The Social Security Tribunal regulations indicate that the format of the hearing is decided by the Tribunal Member.  As you know, there are several different formats in which a hearing can take place.  There are in-person appeals that include a video-conference hearing, a teleconference appeal format, hearings on the record as well as in a question answer format. 

According to the statistics that I have received, there seem to be a higher chance of being successful, if the client has an in-person hearing.  I believe I have noted these statistics on this blog in previous entries.  

Then Minister Kenney indicated that the back log of cases at the Social Security Tribunal would be elimiated by August 2015.  That is just around the corner.  I would like to say that the Tribunal and the Ministry has worked really hard to get this back log sorted. 

However, I am now becomming very concerned about the recent influx of Notice of Hearings that I have been receiving with only a teleconference hearing format offered to the client.

When I have written requesting that this type of hearing format be changed - on two occasions now the request to have this changed has been declined.  I believe that this particular Tribunal Member has denied both requests.  This is very surprising to me as usually most of the Members are very accommodating to the clients and from what I have observed they are certainly doing what they can to ensure the client has a good tribunal experience. 

I just wonder exactly whose hearing is it?  I think that most people would agree that it is the CLIENTS.

If the client wants to be seen and heard - then this request should be accomodated.  What difference does it make to the Tribunal Member if they are sitting on a phone - or sitting before a video conference screen?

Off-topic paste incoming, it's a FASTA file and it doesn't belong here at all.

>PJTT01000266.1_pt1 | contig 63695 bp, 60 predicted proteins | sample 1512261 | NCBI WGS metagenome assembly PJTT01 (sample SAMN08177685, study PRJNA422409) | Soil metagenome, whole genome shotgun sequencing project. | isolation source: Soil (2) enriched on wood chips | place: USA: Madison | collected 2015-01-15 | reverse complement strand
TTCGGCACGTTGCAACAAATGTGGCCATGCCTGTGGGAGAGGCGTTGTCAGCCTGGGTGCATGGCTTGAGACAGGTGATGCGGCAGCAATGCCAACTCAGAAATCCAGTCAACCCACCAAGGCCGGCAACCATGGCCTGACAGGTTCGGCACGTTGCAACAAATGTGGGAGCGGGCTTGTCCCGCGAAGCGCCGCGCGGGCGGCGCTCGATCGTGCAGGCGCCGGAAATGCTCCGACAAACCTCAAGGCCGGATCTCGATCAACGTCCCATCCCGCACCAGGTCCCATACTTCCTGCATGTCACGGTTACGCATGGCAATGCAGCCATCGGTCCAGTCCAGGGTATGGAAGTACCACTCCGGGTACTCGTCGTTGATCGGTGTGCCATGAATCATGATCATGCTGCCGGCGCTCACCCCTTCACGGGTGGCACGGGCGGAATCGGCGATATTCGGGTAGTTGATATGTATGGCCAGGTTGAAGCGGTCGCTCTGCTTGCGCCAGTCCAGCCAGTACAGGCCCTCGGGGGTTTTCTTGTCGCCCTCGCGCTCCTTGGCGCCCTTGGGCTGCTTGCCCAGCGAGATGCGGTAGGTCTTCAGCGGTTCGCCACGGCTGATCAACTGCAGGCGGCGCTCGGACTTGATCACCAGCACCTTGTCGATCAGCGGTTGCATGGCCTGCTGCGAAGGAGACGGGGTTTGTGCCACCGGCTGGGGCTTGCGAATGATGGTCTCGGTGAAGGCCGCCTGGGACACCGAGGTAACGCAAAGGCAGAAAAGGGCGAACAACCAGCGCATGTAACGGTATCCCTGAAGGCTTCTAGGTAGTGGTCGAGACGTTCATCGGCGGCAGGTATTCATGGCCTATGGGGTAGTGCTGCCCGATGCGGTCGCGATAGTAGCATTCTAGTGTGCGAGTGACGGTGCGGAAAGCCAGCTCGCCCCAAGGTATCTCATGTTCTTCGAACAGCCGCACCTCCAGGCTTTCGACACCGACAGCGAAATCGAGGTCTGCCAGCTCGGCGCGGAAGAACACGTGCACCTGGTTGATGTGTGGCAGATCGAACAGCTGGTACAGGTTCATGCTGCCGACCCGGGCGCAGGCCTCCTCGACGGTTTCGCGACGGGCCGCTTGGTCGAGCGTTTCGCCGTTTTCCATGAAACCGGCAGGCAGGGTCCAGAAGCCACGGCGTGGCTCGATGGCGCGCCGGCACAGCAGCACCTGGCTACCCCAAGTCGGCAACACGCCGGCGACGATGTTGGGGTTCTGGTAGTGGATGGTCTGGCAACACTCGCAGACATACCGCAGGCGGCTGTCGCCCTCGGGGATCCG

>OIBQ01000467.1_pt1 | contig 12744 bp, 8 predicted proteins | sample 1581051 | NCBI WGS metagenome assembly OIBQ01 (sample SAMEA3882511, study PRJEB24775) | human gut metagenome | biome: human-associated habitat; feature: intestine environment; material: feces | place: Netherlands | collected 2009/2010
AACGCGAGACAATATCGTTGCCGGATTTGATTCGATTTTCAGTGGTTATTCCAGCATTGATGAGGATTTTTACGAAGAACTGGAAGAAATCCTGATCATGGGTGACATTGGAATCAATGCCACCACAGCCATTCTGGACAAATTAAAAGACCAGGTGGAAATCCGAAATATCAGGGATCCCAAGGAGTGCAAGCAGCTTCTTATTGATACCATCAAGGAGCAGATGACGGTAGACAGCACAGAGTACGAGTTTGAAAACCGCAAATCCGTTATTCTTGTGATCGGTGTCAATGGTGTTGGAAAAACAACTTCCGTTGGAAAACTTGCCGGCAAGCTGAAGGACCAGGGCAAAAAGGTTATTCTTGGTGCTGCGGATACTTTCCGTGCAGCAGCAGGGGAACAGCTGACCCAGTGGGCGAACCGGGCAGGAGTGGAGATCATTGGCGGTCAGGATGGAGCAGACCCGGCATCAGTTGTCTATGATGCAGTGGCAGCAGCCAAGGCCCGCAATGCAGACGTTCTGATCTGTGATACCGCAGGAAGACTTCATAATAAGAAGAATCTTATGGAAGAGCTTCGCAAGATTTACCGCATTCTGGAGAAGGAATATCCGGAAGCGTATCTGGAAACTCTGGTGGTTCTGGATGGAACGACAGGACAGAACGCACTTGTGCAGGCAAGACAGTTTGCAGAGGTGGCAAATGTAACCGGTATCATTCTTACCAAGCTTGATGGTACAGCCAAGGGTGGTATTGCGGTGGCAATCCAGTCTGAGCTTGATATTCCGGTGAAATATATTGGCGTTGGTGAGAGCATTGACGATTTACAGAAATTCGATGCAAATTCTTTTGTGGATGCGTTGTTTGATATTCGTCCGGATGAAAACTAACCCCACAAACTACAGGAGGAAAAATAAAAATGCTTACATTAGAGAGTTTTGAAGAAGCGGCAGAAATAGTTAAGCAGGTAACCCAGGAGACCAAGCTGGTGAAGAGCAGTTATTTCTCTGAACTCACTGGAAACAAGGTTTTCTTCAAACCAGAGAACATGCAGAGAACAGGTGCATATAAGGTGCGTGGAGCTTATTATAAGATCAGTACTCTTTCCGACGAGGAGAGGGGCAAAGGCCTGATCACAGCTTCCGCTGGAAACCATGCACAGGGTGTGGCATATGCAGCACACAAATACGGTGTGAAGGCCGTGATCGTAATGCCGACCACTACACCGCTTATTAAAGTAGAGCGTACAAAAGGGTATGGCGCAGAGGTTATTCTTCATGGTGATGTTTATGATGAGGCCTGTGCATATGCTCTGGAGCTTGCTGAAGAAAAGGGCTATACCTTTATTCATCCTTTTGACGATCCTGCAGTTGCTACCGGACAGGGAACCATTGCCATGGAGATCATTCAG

I am just reading through a file - and it says right in the medical report "on examination he LOOKS in pain."

I just attended a hearing where the client SHOWED the Tribunal Member her hands that were extremely deformed from Rheumatoid Arthritis.  Another hearing, the client was unable to get up out of her chair.  Another a client sat on the floor with cushions because of the pain she was in.

How exactly Tribunal Member is a teleconference hearing helpful to a client? I can understand if it is the client's request to have a teleconference hearing but if the client requests the format should be changed this request should be accommodated?  It is the CLIENT's hearing and they have waited for several years to what they feel like is being "blown off" with a telephone call?  Perception is everything Tribunal, and it makes the client feel that the playing field is not even when THEIR simple requests are denied.